With the present dynamic invention, reservation possibilities are very flexible. The user does not need to rigidly reserve any specific time during the day in his calendar, which makes it much easier to find simultaneous free time for several participants. When a reservation for working or for reading emails or for other activities is dynamic, then it is sufficient that some time during the day or week will be set aside for the required activities.
Referring now to FIG. 1, the present method 100 can be more fully understood. The purpose here is to reserve a user's personal time in an electronic schedule of the user. The first step is recording 105 at least one amount of the personal time, for example the 30-minute lunch listed in the table above. Then at least one respective interval of time is stored 110, for example 11 AM to 1 PM in the lunch example, and the at least one amount of the personal time is reserved during that interval. The personal time is less than the respective interval of time, so that the former can fit into the latter.
FIG. 1 also shows a step of checking 115 if there is an error or conflict, and such an error might be that the interval of time is less than the amount of personal time. Or, the error might be that the interval of time and the amount of personal time will inevitable conflict with reservations already made in the user's calendar. If there is an error, then the method must begin again. Assuming no error, the reservation is made, and then, in this example, an electronic booking inquiry is received 120. In other words, someone else is checking the user's availability for a booking. It is then determined or indicated 125 whether or not the booking would create a conflict regardless of the position of the personal time within the interval; if so, then the booking is rejected 130, but if not then the user is provided 135 with an option to accept the booking.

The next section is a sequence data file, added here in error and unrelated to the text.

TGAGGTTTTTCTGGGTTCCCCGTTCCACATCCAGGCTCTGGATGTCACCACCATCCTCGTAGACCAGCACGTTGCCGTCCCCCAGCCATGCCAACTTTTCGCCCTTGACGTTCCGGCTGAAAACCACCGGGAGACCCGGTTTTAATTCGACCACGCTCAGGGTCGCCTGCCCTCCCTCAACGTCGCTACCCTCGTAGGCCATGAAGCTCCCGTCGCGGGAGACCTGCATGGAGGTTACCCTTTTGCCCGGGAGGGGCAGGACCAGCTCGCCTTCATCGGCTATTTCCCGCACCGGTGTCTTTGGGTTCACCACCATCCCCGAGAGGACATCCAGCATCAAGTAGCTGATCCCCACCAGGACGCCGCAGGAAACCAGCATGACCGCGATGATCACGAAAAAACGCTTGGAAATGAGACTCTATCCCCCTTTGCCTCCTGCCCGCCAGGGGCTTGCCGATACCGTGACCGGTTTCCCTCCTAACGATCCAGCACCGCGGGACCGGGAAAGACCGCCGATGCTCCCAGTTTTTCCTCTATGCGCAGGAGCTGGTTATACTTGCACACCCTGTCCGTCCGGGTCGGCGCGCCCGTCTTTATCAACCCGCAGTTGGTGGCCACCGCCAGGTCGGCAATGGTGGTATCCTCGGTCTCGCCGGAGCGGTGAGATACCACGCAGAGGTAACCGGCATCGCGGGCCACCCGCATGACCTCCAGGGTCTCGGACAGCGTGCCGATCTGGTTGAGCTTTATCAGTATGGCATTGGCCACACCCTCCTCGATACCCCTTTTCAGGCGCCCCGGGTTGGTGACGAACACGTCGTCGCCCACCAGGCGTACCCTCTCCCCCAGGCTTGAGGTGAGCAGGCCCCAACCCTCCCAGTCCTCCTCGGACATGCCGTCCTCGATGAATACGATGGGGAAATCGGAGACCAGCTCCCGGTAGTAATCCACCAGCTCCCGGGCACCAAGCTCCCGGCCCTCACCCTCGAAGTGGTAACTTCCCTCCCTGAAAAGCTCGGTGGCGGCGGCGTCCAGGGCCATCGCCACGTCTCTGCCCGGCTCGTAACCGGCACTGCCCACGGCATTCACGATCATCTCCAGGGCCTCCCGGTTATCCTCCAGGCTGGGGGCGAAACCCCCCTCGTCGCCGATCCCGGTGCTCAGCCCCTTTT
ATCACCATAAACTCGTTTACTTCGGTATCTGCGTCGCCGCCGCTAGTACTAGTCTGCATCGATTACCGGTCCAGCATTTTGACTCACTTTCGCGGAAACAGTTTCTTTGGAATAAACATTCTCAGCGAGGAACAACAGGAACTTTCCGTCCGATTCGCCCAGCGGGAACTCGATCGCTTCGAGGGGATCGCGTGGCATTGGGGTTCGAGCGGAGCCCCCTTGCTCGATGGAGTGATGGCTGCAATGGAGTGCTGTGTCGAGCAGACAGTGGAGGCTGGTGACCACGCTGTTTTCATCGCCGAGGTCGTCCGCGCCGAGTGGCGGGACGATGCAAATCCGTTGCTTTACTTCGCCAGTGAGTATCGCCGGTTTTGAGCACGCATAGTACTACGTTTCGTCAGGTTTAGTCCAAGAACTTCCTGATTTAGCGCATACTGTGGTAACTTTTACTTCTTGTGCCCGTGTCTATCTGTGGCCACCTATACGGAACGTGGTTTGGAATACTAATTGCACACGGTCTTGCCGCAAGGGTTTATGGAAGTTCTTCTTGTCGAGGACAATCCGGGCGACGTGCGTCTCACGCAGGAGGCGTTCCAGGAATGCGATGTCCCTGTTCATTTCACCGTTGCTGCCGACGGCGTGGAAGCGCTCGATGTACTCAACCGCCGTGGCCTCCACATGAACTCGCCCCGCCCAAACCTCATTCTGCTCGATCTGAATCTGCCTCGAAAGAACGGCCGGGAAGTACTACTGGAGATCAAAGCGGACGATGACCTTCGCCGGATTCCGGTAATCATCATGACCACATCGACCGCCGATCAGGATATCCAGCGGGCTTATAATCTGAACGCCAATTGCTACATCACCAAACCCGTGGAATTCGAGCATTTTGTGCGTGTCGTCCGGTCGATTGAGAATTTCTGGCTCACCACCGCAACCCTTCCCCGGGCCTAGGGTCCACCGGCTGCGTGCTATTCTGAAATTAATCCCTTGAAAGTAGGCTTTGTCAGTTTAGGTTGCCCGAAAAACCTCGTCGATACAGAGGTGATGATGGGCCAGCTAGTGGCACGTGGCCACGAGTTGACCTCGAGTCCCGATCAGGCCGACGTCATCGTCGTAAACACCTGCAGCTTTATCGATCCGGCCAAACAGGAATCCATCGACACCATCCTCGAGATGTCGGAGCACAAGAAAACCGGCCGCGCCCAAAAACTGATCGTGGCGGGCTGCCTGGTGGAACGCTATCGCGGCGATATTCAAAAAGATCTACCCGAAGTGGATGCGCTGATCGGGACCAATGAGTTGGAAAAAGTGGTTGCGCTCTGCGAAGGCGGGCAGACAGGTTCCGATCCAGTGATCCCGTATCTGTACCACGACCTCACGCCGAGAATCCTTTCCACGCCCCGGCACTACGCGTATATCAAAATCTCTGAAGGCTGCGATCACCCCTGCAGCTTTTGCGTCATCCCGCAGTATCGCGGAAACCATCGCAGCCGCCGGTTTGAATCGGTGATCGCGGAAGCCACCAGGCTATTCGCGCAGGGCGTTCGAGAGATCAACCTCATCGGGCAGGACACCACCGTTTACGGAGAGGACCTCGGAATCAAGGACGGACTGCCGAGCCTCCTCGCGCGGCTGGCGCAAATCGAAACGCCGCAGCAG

Other scenarios are possible, such as automatically making the booking, instead of asking the user. The user may have granted some people this privilege, and the privilege may be a type of privilege that can be waived at the discretion of the holder of the privilege.
Various intermediate steps can be included between those of FIG. 1. The system may ask the user whether the user accepts the booking request even if the booking causes a scheduling conflict with a static or dynamic prior reservation of the user; this gives the ultimate decision to the user, who may wish to cancel the prior reservation to make room for the new one. Also, a user availability message can be sent in response to the electronic inquiry, in order to let an inquiring operator know that the user is available and ask that operator if he or she would like to go ahead and request the booking.